WITH THE FRENCH 1ST ARMY, Sept. 29 (S&S) — The French army came under the appraising eye of Gen Dwight D. Eisenhower this morning as the Supreme Allied Commander watched French troops expand their northern bridgehead on the east bank of the Rhine.

For nearly two-and-a-half hours, the SHAPE commander conducted a rapid question-and-answer session as he inspected troops and positions of the French 1st Armd Div.

The general took off later from Wiesbaden Air Base for Luxembourg. He had been with the maneuvers two days.

In his inspection today, Eisenhower started with corps and division commanders at a briefing session and then went out in the field to talk to junior officers and tankers, who were entering the second day of "Operation Jupiter," French-run war. games.

Eisenhower arrived at the French bridging site at Oppenheim at 9 am and immediately started his American interpreter shooting questions at French Maj Gen Paul R. Cherriere, II Corps commander, and Maj Gen Raymond Chomel, CG 3d Inf Div, whose forces carved out the initial bridgehead yesterday at the bridging site.

"How long did it take to throw up that bridge?" Eisenhower asked as he pointed to the 960-foot span.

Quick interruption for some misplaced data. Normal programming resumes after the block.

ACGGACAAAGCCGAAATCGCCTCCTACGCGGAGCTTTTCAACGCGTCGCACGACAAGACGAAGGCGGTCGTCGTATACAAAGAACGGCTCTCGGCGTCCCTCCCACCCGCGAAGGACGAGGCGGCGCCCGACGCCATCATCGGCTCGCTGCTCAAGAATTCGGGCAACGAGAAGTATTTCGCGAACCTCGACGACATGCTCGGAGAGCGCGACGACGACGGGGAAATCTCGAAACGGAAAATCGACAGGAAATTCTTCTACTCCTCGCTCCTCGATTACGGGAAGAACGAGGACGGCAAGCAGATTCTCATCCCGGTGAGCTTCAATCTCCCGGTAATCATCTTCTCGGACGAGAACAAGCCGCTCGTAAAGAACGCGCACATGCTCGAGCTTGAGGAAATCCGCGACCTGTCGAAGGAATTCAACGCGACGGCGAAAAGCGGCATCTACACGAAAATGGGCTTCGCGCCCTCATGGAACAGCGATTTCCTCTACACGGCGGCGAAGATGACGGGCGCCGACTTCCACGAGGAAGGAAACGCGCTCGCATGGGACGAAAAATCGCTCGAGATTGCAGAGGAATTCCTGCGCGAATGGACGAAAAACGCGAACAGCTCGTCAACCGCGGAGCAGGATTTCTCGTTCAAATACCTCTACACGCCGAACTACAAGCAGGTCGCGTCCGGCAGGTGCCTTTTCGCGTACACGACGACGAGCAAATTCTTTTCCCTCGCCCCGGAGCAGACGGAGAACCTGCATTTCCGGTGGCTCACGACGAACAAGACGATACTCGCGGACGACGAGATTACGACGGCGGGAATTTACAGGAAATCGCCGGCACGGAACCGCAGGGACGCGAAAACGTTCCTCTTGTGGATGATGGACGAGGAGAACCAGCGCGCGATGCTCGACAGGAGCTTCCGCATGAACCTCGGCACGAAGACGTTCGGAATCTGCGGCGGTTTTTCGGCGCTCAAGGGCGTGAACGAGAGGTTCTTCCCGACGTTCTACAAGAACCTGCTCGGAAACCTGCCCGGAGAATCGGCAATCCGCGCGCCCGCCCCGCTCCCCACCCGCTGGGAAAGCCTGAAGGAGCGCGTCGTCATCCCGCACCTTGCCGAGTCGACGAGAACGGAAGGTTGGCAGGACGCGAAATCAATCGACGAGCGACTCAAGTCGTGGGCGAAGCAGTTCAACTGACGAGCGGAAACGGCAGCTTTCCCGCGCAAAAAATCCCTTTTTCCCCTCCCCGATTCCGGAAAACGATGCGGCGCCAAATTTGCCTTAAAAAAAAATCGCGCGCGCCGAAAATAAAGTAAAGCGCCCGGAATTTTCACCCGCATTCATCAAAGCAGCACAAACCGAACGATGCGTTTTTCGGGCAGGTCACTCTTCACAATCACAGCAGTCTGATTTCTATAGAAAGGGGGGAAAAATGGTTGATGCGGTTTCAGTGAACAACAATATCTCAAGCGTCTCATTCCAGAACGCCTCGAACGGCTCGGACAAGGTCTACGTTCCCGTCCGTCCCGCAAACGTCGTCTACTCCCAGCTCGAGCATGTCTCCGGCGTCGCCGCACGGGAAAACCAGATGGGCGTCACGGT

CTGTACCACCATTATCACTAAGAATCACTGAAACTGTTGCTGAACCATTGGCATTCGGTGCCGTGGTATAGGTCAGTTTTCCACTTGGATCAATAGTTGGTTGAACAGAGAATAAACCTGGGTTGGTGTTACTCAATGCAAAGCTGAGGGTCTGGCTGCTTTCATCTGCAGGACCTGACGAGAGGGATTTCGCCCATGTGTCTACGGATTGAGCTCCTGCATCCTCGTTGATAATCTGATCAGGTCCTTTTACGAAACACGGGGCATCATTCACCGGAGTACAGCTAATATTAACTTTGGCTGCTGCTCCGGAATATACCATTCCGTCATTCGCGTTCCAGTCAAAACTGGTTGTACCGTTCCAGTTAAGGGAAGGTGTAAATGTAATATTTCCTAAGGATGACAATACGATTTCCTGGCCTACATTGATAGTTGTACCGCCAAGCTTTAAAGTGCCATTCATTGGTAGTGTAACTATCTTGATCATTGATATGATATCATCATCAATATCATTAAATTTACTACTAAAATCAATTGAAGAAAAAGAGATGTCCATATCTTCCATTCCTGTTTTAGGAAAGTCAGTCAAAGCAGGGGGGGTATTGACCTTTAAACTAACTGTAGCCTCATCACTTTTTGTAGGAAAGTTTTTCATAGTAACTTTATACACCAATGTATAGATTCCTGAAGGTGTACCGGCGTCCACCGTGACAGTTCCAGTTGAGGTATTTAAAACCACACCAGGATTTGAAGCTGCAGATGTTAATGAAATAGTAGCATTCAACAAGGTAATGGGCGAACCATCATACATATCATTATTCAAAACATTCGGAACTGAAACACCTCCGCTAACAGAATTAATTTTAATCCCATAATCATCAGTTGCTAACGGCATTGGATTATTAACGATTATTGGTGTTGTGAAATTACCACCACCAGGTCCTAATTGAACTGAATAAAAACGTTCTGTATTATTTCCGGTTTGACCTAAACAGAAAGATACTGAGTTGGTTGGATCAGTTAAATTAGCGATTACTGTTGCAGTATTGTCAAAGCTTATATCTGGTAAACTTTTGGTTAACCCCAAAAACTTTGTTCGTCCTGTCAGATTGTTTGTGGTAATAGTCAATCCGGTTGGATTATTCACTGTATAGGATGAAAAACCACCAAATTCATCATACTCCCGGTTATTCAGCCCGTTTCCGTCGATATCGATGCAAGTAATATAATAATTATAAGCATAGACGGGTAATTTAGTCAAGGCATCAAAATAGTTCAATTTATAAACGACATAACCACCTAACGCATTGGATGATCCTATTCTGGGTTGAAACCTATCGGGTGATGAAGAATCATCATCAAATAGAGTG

When told that French engineers threw up the span 100 feet an hour, Eisenhower replied: "Wonderful, wonderful. That sounds like a record."

Crosses Bridge

Eisenhower then got in a jeep and followed rumbling French M26 tanks and half-tracks across the bridge to the expanding bridgehead area on the east bank.

At one point, Eisenhower stopped while Cherriere briefed him on the developing situation. "How are your medical and supply services working, general?" Eisenhower asked.

"They're working fine, sir," Cherriere replied. "I've instructed my staff not to get lost in paper work but to get out in the field and. do some real services."

"Hurrah for you," Ike laughingly answered.

At the town of Dornheim, about six miles from Gross Gerau on the road to Wiesbaden, Ike stopped to question a French tank crew.

Ike then inspected a French halftrack. When one soldier hesitated when asked the firing range of the .50-cal. machine gun, Ike answered: "You'd better know. Your life may depend on it some day."

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